Roblog is a weekly column dedicated to understanding the world of robotics. If science fiction is right and the impending robot apocalypse is real, it can’t hurt to be prepared. Come back every Wednesday for a new blog of robot rants.
Many of the most interesting robots are tucked away in factories or sent into space where the average person never has a chance to see them. This could soon change if the robotic library concept that’s spreading throughout US colleges is successful. Already functioning at colleges like University of Chicago’s Joe and Rika Mansueto Library or Colgate University Libraries and coming soon to colleges like University of Missouri – Kansas City, robot libraries are possibly the biggest innovation in book storage since inventory catalogs were put online.
In these robotic libraries, books are not stored on shelves but are tucked away in a storage facility. Books are organized and shelved into rows of tightly packed boxes, which can only be accessed by a robotic arm. In the Manuseuto Library, the system works by letting students request a book from their online catalog. Once the book is requested, the robotic arm gets a signal to retrieve that book from the stacks and brings it to the circulation desk.
On one hand, this type of robotic library system has huge advantages. The most obvious benefit is space. Books can be stored much more efficiently than on typical shelves, so it eliminates the need for large libraries to have off-site storage. It also helps to keep books in better condition. The storage rooms can be temperature controlled, and the books are kept safe from fire damage in their boxes. In particularly large college libraries where rarely used books may be deep in storage, this system also allows for quick book retrieval. Even in the Mansueto Library’s collection of 3.5 million volumes, a robot can retrieve any book within a few minutes, which would be impossible for a human librarian.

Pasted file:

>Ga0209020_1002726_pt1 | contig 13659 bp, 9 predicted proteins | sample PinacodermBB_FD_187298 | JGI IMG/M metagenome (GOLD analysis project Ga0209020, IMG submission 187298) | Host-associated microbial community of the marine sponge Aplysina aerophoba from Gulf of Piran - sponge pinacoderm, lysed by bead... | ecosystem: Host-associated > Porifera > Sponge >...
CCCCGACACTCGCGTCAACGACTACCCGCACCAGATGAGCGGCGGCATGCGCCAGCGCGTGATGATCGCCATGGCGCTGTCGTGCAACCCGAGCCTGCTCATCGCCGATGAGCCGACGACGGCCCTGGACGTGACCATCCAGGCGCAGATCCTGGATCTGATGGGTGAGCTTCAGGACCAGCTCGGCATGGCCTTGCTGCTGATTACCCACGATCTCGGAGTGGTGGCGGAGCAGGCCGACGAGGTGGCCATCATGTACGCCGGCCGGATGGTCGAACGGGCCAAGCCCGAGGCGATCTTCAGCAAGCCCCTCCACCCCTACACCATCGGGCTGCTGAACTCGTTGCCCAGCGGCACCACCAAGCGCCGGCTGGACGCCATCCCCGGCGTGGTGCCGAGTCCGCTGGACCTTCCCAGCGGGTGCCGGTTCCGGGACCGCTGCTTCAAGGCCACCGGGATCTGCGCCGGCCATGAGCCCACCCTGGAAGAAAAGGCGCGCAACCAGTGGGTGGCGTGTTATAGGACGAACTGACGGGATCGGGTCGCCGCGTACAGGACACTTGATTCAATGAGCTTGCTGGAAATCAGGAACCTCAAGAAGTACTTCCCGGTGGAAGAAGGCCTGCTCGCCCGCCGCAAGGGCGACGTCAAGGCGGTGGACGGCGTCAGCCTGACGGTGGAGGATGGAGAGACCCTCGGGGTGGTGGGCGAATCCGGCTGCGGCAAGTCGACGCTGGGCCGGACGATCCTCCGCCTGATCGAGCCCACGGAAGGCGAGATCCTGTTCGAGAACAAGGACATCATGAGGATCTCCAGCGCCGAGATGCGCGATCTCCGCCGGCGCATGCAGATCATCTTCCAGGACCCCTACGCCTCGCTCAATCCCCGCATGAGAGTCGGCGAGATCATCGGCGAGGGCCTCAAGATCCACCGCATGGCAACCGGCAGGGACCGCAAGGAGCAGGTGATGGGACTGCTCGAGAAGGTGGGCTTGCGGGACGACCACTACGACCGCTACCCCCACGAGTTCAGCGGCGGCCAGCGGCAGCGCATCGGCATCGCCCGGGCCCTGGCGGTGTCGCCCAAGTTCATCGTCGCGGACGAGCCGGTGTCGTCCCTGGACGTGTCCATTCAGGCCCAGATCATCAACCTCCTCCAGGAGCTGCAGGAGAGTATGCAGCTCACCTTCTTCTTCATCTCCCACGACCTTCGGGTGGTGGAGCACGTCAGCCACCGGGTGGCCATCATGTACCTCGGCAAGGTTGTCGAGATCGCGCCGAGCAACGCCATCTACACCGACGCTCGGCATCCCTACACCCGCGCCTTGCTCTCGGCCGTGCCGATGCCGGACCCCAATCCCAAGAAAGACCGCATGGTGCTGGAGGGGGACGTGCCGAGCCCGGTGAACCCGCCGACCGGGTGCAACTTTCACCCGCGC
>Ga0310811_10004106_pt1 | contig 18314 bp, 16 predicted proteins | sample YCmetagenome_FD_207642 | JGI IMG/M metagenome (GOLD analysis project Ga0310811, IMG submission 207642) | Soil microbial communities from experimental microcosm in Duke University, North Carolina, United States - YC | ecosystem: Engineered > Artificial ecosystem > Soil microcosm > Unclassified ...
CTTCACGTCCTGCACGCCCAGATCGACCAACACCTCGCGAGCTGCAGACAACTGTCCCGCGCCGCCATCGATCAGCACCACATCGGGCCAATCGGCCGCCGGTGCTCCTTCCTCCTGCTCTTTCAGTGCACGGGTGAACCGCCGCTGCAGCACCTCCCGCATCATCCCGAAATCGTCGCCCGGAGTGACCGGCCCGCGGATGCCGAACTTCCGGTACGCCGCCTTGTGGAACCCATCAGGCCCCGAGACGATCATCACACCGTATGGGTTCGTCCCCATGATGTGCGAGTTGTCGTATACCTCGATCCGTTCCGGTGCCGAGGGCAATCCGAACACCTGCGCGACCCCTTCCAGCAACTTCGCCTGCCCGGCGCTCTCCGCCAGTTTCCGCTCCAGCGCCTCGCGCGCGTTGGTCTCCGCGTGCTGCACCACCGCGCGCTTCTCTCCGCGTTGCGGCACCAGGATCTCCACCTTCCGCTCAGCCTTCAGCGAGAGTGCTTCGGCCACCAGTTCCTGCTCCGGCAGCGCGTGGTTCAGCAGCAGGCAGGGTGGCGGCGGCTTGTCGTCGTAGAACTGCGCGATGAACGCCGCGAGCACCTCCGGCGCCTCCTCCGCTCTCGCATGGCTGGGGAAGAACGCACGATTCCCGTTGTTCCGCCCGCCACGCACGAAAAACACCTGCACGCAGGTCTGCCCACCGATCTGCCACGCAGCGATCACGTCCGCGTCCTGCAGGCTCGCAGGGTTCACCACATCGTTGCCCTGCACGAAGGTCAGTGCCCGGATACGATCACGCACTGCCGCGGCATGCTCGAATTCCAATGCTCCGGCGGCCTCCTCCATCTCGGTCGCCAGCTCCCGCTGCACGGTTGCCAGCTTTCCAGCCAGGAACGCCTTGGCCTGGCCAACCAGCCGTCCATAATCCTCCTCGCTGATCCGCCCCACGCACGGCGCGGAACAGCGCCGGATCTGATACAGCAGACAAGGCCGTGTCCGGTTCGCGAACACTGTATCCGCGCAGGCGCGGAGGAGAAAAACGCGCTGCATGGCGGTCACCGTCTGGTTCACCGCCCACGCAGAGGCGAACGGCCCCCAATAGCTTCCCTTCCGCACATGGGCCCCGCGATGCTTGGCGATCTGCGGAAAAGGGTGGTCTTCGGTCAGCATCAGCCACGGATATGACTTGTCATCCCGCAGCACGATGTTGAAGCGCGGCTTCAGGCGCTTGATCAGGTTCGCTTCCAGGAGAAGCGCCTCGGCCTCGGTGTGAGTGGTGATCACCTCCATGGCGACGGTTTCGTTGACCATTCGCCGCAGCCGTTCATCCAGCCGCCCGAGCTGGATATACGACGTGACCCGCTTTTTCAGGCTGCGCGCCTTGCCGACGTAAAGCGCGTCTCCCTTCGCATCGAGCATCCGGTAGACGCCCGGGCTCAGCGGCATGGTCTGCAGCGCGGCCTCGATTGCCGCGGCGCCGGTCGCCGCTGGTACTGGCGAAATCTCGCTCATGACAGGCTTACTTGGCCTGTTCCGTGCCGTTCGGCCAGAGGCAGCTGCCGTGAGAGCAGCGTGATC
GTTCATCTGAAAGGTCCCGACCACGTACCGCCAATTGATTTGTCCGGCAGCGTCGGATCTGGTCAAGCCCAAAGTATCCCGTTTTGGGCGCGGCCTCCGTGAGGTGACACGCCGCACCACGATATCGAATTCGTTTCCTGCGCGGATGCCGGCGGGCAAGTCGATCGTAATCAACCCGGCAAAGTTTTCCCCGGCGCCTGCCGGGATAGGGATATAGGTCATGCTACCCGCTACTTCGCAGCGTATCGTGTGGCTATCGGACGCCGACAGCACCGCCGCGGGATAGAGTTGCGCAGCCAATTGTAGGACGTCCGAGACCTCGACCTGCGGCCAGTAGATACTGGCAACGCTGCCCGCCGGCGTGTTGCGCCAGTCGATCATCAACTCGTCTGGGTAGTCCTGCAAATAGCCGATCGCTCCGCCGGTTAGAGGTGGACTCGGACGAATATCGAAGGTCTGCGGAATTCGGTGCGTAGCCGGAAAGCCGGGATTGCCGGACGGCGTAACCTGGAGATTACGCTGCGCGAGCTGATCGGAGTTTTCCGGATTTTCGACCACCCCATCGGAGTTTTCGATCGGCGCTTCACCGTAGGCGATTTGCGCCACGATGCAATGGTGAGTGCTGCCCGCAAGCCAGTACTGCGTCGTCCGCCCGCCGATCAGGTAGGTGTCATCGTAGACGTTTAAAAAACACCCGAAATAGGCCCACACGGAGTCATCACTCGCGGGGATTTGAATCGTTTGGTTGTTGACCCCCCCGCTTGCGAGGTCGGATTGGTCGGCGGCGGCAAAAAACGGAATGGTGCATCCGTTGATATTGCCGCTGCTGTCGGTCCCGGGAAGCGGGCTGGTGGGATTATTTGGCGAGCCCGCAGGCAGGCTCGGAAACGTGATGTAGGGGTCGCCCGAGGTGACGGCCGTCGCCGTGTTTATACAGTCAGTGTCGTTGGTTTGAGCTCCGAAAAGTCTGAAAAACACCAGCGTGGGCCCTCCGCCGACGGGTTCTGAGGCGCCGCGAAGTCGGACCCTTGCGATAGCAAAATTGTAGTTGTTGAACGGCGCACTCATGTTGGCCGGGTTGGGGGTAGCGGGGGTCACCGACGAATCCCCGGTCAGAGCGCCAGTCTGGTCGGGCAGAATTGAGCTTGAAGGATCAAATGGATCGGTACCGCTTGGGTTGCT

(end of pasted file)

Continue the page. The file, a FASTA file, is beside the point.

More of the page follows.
There’s something particularly odd about these robot libraries, of course, in that they hardly seem like libraries at all. Half of the library experience is perusing the shelves looking for a spine that catches your eye. It’s rather comforting to meander through dimly lit stacks, feeling the worn covers of books and smelling their musky scent. It can be said that robotic libraries completely eliminate the thrill of the hunt and the joy of a good find.
Don’t discount them, however, just because they aren’t traditional. The truth is, most libraries won’t be transitioning to this system any time soon. Libraries with robotic retrieval systems are those with huge collections of books, many of which aren’t checked out for years at a time. The growing reality is that many students do their research almost exclusively online. These old books are often needed only as a second
resort, and keeping them stored compactly and safely is a smart idea. Also, though the joy of the book hunt may be diminished in robotic libraries, the experience isn’t ruined. Because the books are stored safely underground, libraries have more room for classrooms and seating areas, as well as more freedom in their design. The Mansueto Library, for example, has a beautiful glass enclosure that lets in natural light for peaceful daytime studying.
There’s no doubt that automatic book retrieval systems are changing the way that people think about libraries. In a world that’s increasingly focused on efficiency, robotic libraries are an incredible innovation that will allow colleges to keep larger collections in smaller spaces and in better conditions. Ultimately, robotic libraries can give patrons access to more information. Don’t worry, many libraries will continue to remain as technologically ancient as they are. But if the trend continues, we might be seeing more robots than ever in places where we least expect them.